Purposefully lean would best describe mini-trucks, the delightfully small and utilitarian compact pickups of the mid nineteen eighties and before. This Ford Courier, a Mazda rebadge, was produced from 1977 to 1983 in the thick of the mini-truck era. It sits low with no off road or macho pretense, has skinny, small diameter steel wheels with dog-dish hubcaps, and uncluttered, upright styling.
This truck is a tool, its for hauling things, in this case a small trailer. Just look at that cab to bed length ratio. Most pickups you will see today have this ratio the other way around, with the cab longer than the bed. The exterior is almost architectural in its design, with unabashed angularity and functionality. Grasp the metal handle and thumb down on the push button to swing open the light metal door. The interior is like the inside of a thin metal box, because that’s exactly what it is. There’s a little style in the way the red of the vinyl upholstery meshes with the black metal and plastic surroundings, but that’s obviously secondary to the overall function. The wispy thin two-spoke steering wheel has no pretensions other than to guide the truck it is attached to through a worksite. A tall, thin, spindly shift lever juts straight out of the transmission tunnel in front of the bench.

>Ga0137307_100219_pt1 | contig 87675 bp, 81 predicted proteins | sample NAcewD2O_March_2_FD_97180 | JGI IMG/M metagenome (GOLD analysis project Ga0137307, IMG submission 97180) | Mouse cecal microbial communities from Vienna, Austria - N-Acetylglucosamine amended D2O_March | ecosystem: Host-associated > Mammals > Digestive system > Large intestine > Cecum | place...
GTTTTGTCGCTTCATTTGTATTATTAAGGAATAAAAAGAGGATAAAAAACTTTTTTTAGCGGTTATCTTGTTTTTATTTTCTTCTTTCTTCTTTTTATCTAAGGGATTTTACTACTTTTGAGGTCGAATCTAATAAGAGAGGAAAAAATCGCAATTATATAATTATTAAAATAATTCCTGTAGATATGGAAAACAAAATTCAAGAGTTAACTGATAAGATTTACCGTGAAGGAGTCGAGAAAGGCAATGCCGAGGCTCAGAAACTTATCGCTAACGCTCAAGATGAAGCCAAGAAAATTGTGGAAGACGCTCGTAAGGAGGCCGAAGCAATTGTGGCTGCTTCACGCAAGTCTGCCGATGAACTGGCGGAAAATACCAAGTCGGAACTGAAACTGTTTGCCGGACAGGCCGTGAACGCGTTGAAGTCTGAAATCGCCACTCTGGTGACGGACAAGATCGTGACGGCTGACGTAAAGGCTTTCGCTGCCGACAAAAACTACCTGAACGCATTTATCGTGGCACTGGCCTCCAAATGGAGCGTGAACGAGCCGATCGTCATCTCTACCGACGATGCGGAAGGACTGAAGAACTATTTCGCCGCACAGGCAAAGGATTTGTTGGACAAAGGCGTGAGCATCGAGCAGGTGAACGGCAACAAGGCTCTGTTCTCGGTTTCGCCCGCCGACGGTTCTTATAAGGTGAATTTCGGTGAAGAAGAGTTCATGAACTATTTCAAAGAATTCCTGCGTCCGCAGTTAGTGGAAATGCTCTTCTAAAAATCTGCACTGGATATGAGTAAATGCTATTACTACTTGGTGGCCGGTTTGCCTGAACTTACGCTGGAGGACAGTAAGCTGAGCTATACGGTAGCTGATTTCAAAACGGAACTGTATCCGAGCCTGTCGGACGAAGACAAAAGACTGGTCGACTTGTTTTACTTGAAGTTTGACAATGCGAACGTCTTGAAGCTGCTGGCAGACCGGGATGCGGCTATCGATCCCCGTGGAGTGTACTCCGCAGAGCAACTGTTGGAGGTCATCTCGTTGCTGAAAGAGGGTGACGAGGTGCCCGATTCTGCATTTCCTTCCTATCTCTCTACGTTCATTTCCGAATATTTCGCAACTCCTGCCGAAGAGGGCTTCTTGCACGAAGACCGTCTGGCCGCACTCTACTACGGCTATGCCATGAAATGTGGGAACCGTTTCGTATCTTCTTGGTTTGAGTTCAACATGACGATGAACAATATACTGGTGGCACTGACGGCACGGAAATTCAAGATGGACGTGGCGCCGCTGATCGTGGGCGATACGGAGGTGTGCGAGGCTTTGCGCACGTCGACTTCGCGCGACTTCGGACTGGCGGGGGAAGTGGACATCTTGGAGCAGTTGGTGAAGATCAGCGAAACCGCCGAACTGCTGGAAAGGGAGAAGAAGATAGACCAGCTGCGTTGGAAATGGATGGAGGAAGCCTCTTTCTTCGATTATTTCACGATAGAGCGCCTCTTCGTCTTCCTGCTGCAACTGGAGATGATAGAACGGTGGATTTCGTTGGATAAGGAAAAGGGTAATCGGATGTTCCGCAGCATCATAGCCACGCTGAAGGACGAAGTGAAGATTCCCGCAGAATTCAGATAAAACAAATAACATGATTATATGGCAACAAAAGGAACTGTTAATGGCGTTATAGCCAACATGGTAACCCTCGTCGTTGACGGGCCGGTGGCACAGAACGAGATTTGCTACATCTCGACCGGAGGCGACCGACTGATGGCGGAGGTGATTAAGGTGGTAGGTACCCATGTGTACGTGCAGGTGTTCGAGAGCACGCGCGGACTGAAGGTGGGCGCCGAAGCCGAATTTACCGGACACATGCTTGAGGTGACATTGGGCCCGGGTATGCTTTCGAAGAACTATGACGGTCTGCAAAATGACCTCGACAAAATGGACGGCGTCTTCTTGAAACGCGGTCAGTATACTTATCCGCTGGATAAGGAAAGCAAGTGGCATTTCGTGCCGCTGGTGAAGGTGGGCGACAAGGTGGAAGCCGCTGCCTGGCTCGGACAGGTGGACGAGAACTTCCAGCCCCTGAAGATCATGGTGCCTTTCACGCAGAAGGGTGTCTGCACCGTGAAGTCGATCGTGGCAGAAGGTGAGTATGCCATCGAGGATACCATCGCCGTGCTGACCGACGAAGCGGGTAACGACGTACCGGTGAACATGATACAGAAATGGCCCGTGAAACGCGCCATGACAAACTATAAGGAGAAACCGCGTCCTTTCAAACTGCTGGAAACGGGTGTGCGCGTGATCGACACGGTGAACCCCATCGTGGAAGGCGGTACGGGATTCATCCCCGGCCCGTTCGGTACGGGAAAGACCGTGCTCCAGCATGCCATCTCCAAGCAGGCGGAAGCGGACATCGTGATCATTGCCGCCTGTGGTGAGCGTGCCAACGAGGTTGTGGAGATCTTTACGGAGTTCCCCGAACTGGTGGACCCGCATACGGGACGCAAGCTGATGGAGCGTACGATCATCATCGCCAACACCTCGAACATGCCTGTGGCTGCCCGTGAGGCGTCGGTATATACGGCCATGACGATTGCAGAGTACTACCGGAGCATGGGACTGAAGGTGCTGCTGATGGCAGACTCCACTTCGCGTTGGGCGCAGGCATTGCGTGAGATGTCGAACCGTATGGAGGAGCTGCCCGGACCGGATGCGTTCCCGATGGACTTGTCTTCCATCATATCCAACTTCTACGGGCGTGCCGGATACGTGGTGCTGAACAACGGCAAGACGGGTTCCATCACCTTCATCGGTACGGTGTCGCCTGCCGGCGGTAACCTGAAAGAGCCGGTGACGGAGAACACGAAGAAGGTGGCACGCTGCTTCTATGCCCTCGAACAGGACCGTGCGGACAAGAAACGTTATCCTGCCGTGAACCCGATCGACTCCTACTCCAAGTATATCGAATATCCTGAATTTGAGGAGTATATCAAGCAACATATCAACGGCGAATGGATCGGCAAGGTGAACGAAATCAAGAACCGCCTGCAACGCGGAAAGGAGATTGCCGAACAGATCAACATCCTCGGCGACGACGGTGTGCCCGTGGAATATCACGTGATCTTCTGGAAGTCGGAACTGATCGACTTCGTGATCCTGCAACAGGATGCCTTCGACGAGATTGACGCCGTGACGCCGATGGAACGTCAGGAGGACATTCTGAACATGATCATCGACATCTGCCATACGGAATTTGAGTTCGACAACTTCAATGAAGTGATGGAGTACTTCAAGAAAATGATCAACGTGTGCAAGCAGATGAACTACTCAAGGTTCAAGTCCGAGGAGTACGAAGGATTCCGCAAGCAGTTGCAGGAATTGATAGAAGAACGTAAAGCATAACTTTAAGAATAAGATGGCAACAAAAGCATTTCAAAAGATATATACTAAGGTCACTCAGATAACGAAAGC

This Ford Courier is a tool, but can’t tools be just as fun as toys. There’s a sense of superficiality in the pickups of today; they try to mask their working origins in gluttonous size and power. Modest trucks like the little Courier, which have only the barest essentials to do the work trucks were meant to do, are refreshingly pure.